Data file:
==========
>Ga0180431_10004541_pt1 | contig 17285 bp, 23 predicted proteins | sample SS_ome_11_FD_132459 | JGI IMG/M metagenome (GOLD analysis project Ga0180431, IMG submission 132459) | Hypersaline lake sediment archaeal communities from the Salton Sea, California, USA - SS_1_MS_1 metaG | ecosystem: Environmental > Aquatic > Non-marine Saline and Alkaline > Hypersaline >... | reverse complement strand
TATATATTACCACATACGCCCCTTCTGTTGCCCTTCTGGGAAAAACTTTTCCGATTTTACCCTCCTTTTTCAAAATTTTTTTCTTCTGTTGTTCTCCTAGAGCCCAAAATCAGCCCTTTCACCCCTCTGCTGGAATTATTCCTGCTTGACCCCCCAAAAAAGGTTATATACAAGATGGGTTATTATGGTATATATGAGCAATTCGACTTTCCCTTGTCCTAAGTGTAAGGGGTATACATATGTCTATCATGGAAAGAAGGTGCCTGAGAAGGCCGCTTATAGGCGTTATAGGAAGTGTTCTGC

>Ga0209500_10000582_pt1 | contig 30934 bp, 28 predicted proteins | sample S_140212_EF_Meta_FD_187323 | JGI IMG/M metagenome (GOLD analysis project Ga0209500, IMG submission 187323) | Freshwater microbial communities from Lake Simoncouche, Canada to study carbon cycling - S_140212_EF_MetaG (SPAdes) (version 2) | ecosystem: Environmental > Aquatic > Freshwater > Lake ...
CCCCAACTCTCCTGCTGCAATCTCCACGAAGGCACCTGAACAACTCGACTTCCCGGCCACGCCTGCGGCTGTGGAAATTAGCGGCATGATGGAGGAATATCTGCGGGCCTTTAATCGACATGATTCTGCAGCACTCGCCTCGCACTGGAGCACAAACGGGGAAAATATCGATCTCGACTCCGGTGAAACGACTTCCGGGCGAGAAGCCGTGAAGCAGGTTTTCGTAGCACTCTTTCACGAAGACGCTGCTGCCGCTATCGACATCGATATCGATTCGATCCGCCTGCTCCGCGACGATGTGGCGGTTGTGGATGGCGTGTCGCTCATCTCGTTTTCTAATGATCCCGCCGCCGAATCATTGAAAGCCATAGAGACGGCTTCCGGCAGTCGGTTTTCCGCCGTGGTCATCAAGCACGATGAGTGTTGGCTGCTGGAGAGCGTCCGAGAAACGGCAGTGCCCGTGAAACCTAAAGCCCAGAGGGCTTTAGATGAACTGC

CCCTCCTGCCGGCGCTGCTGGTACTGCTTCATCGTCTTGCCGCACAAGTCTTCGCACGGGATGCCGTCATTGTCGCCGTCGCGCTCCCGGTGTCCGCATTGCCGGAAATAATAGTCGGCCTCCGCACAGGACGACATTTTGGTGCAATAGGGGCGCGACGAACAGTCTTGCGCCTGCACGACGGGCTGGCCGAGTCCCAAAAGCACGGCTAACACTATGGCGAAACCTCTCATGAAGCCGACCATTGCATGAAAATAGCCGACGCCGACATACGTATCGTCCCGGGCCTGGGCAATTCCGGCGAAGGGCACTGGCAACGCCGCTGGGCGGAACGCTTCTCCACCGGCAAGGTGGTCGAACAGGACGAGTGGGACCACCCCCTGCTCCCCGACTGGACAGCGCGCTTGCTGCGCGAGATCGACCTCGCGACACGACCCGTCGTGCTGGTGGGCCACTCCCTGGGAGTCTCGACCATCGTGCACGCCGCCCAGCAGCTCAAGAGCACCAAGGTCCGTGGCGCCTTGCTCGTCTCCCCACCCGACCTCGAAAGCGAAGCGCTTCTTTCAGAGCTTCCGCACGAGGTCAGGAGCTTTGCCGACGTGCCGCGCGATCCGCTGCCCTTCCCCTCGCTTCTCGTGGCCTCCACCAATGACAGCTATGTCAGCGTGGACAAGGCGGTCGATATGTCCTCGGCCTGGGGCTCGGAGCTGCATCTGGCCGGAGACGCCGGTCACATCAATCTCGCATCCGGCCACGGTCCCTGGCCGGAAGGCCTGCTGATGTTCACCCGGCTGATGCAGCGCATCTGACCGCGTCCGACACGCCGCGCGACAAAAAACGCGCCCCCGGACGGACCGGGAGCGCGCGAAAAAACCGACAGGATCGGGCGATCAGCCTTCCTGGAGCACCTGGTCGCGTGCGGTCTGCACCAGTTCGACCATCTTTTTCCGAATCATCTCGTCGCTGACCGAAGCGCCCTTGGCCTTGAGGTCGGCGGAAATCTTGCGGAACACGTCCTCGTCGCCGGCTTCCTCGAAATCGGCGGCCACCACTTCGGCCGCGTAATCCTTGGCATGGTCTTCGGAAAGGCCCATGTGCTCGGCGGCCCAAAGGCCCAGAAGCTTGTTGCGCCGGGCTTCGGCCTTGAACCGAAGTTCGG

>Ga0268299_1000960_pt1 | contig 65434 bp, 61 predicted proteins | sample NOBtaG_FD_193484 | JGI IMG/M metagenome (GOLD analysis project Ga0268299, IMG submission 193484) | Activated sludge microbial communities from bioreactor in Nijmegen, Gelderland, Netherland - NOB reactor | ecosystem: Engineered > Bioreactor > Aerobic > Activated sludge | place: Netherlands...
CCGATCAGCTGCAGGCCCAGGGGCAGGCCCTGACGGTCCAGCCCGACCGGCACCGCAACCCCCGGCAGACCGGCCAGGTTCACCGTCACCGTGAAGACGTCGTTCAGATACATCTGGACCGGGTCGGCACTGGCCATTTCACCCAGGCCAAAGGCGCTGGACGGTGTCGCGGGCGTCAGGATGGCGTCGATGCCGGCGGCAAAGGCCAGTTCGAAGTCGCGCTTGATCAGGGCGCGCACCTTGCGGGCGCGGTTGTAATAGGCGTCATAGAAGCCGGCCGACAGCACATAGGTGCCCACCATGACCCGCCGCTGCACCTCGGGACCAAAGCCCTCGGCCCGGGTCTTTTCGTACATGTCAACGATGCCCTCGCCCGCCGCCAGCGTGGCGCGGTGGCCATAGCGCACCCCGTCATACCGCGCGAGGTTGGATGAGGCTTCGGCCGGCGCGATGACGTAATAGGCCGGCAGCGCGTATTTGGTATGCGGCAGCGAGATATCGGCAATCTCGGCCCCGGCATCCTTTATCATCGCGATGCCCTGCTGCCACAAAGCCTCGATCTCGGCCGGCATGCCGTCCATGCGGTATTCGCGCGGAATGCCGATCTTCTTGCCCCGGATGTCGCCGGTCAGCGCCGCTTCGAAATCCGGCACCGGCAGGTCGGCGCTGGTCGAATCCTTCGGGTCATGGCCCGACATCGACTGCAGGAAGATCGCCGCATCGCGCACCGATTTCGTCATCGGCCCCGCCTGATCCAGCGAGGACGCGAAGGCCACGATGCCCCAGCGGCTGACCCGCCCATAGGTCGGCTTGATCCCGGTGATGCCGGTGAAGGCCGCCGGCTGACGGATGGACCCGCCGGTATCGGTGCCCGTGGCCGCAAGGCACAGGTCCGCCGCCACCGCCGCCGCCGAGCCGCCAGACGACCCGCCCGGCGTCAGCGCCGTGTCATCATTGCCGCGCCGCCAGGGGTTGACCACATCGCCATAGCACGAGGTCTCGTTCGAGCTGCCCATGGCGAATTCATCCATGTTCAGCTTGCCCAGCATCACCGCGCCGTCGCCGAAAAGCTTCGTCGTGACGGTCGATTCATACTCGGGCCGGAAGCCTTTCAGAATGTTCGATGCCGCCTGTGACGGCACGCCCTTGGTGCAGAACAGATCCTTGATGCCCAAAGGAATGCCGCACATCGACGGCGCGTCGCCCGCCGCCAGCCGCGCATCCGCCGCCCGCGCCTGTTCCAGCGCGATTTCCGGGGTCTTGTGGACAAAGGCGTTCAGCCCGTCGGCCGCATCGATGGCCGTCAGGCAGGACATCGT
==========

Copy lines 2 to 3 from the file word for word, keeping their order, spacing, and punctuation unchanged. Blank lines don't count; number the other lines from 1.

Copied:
TATATATTACCACATACGCCCCTTCTGTTGCCCTTCTGGGAAAAACTTTTCCGATTTTACCCTCCTTTTTCAAAATTTTTTTCTTCTGTTGTTCTCCTAGAGCCCAAAATCAGCCCTTTCACCCCTCTGCTGGAATTATTCCTGCTTGACCCCCCAAAAAAGGTTATATACAAGATGGGTTATTATGGTATATATGAGCAATTCGACTTTCCCTTGTCCTAAGTGTAAGGGGTATACATATGTCTATCATGGAAAGAAGGTGCCTGAGAAGGCCGCTTATAGGCGTTATAGGAAGTGTTCTGC

>Ga0209500_10000582_pt1 | contig 30934 bp, 28 predicted proteins | sample S_140212_EF_Meta_FD_187323 | JGI IMG/M metagenome (GOLD analysis project Ga0209500, IMG submission 187323) | Freshwater microbial communities from Lake Simoncouche, Canada to study carbon cycling - S_140212_EF_MetaG (SPAdes) (version 2) | ecosystem: Environmental > Aquatic > Freshwater > Lake ...